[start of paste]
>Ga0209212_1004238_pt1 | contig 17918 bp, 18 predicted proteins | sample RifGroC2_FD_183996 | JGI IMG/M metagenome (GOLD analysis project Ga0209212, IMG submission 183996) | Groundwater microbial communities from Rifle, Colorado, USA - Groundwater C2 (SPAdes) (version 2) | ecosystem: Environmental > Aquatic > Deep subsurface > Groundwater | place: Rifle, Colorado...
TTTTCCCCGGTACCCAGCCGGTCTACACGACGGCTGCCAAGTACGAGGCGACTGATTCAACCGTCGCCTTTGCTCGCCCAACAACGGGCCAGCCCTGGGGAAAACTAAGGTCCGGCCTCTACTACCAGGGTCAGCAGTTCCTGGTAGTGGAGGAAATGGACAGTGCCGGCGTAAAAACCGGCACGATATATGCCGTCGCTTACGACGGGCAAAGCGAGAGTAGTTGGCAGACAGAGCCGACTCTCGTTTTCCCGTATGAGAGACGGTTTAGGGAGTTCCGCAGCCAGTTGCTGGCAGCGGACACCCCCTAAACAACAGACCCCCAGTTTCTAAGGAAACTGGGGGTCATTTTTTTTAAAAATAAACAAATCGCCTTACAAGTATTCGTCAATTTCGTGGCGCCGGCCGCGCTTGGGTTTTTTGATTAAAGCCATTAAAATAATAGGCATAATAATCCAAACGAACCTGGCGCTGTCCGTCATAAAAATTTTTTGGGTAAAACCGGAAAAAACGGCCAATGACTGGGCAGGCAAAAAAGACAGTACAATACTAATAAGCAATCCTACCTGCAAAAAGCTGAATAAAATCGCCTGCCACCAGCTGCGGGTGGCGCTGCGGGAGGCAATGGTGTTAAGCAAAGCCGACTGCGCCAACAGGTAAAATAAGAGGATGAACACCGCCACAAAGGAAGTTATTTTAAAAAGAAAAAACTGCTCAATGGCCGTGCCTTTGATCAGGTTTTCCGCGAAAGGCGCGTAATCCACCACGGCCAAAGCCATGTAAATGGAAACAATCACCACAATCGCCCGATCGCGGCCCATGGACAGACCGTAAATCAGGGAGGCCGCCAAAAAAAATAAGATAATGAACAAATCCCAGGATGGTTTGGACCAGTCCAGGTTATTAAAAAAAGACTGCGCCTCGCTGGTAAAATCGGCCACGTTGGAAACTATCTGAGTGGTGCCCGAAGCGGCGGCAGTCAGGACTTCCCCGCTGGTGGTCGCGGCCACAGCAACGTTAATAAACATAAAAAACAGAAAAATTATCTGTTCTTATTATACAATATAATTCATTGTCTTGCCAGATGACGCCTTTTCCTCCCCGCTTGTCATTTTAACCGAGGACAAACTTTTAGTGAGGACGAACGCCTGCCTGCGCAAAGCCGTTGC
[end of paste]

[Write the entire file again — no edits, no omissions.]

>Ga0209212_1004238_pt1 | contig 17918 bp, 18 predicted proteins | sample RifGroC2_FD_183996 | JGI IMG/M metagenome (GOLD analysis project Ga0209212, IMG submission 183996) | Groundwater microbial communities from Rifle, Colorado, USA - Groundwater C2 (SPAdes) (version 2) | ecosystem: Environmental > Aquatic > Deep subsurface > Groundwater | place: Rifle, Colorado...
TTTTCCCCGGTACCCAGCCGGTCTACACGACGGCTGCCAAGTACGAGGCGACTGATTCAACCGTCGCCTTTGCTCGCCCAACAACGGGCCAGCCCTGGGGAAAACTAAGGTCCGGCCTCTACTACCAGGGTCAGCAGTTCCTGGTAGTGGAGGAAATGGACAGTGCCGGCGTAAAAACCGGCACGATATATGCCGTCGCTTACGACGGGCAAAGCGAGAGTAGTTGGCAGACAGAGCCGACTCTCGTTTTCCCGTATGAGAGACGGTTTAGGGAGTTCCGCAGCCAGTTGCTGGCAGCGGACACCCCCTAAACAACAGACCCCCAGTTTCTAAGGAAACTGGGGGTCATTTTTTTTAAAAATAAACAAATCGCCTTACAAGTATTCGTCAATTTCGTGGCGCCGGCCGCGCTTGGGTTTTTTGATTAAAGCCATTAAAATAATAGGCATAATAATCCAAACGAACCTGGCGCTGTCCGTCATAAAAATTTTTTGGGTAAAACCGGAAAAAACGGCCAATGACTGGGCAGGCAAAAAAGACAGTACAATACTAATAAGCAATCCTACCTGCAAAAAGCTGAATAAAATCGCCTGCCACCAGCTGCGGGTGGCGCTGCGGGAGGCAATGGTGTTAAGCAAAGCCGACTGCGCCAACAGGTAAAATAAGAGGATGAACACCGCCACAAAGGAAGTTATTTTAAAAAGAAAAAACTGCTCAATGGCCGTGCCTTTGATCAGGTTTTCCGCGAAAGGCGCGTAATCCACCACGGCCAAAGCCATGTAAATGGAAACAATCACCACAATCGCCCGATCGCGGCCCATGGACAGACCGTAAATCAGGGAGGCCGCCAAAAAAAATAAGATAATGAACAAATCCCAGGATGGTTTGGACCAGTCCAGGTTATTAAAAAAAGACTGCGCCTCGCTGGTAAAATCGGCCACGTTGGAAACTATCTGAGTGGTGCCCGAAGCGGCGGCAGTCAGGACTTCCCCGCTGGTGGTCGCGGCCACAGCAACGTTAATAAACATAAAAAACAGAAAAATTATCTGTTCTTATTATACAATATAATTCATTGTCTTGCCAGATGACGCCTTTTCCTCCCCGCTTGTCATTTTAACCGAGGACAAACTTTTAGTGAGGACGAACGCCTGCCTGCGCAAAGCCGTTGC